Trees grow in all types of environments, and stream side or wetland areas can be some of the most challenging environments for trees to grow. While trees do need water, they face several challenges in a wet environment:
- While they also use water and sunlight, trees need oxygen. Trees share at least 60 percent of genetic information with humans, and breathe and use oxygen for energy. A flooded or very wet soil has little oxygen, so this makes root growth and function difficult.
- Wet environments are perfect for certain decay organisms to break down and damage trees.
- Periodically flooded or flowing streams and lakes face more disturbance, with wet and dry periods during the year increasing the stress to the surrounding trees. While a tree in a flat field may suffer from temperature changes, the environment around water changes more drastically, requiring much hardier trees.
- Some trees adapt to wet soils by having very superficial roots. These roots exchange oxygen at the top layer of soil and help the tree survive in a high water table. Species that characterize this include maples, sweetgum, magnolias and elms. Great examples of these superficial roots can be found in Bon Air Park along Four Mile Run, near the shelter, where we have some of our native red maple stands.
- The most common strategy to wet soils is to grow faster than any decay that may form, and heal over wounds caused by disturbance quickly. Eventually, these trees lose this battle, but they often pair the strategy by reproducing early in their age. These trees can be structurally unsound and often contain significant decay. Examples of trees like this are silver maple, American elm, and green ash. Barcroft Park is a great place to find many of these species along Four Mile Run throughout the park.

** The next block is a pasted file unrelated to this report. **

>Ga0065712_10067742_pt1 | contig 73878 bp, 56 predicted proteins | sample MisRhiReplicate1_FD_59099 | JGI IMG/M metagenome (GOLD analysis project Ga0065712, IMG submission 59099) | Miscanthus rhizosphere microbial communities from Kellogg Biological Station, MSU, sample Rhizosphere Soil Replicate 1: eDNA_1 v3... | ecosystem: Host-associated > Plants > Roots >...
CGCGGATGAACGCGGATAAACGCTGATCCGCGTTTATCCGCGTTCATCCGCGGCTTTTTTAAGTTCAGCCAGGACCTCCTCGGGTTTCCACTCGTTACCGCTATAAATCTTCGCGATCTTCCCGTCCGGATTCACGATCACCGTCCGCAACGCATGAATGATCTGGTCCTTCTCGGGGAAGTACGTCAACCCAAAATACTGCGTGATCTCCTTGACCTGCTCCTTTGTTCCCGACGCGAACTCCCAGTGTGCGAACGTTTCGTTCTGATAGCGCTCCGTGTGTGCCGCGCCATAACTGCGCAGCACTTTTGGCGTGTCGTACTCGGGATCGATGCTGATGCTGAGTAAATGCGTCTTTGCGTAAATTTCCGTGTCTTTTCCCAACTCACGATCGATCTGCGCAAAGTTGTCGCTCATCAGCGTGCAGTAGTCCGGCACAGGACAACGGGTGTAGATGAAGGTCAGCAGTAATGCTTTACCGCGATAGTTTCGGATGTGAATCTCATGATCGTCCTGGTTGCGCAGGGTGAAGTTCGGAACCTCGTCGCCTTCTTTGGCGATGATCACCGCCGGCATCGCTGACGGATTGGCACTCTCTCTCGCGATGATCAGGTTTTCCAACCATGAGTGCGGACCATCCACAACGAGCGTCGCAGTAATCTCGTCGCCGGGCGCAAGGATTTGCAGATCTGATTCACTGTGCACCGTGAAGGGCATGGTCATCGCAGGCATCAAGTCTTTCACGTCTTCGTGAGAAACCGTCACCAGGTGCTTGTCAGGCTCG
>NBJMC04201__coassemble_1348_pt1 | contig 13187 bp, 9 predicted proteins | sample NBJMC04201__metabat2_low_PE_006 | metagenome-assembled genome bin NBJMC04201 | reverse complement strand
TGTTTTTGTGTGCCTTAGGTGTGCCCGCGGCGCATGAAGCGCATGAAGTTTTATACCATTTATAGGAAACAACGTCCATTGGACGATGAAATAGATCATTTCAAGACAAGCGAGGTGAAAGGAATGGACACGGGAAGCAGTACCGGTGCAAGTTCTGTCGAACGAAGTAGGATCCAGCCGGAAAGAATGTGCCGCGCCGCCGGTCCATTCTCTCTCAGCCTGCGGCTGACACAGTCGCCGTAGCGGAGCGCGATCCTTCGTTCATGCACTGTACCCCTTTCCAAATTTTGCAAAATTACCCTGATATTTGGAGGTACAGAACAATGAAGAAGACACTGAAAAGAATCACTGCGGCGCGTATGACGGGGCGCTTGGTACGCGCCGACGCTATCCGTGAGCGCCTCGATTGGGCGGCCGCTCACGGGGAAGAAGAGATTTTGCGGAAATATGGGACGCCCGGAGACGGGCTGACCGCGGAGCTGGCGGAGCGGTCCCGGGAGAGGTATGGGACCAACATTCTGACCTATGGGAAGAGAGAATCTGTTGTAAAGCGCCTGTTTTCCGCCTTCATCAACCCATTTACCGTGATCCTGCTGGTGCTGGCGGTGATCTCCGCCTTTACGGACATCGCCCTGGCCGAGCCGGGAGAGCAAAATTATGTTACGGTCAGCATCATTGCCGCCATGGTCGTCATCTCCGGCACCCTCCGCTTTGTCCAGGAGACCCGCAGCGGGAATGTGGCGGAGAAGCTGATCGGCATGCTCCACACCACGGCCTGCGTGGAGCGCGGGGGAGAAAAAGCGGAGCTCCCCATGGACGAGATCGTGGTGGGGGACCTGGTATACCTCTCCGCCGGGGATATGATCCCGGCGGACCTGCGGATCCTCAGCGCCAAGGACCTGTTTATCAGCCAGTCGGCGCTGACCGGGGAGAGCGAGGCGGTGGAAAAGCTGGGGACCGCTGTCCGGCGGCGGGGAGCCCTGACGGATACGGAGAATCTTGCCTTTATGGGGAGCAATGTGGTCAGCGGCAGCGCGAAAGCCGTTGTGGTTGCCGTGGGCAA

- Slow-growing, rot-resistant wood is one of the more long-term strategies to deal with the high disturbance of a waterlogged environment. The species using this strategy tend to be found in older environments where they have waited patiently, growing slowly, to take over the shorter-lived species over time. Some of these trees are the longest-living species in eastern North America, and include black tupelo, black locust, baldcypress (longest-living tree species in the east, up to 2,000 years) and arborvitae. While baldcypress and arborvitae aren’t directly native to Arlington, you can find blackgum and black locust growing along Ballston Pond.
Because of all their adaptations and their resistance to disturbance, many species that can handle tough environments like this can be appropriate trees for urban, compacted planting as well. Arlington uses many species commonly found along streams to beautify our streets and improve our tree canopy. We also plant many of these species to restore existing streams to improve retention of soil and clean our water in the short- and long-term.
To learn more about trees in Arlington, including our tree programs, proper practices and recommended trees for planting, visit environment.arlingtonva.us/trees.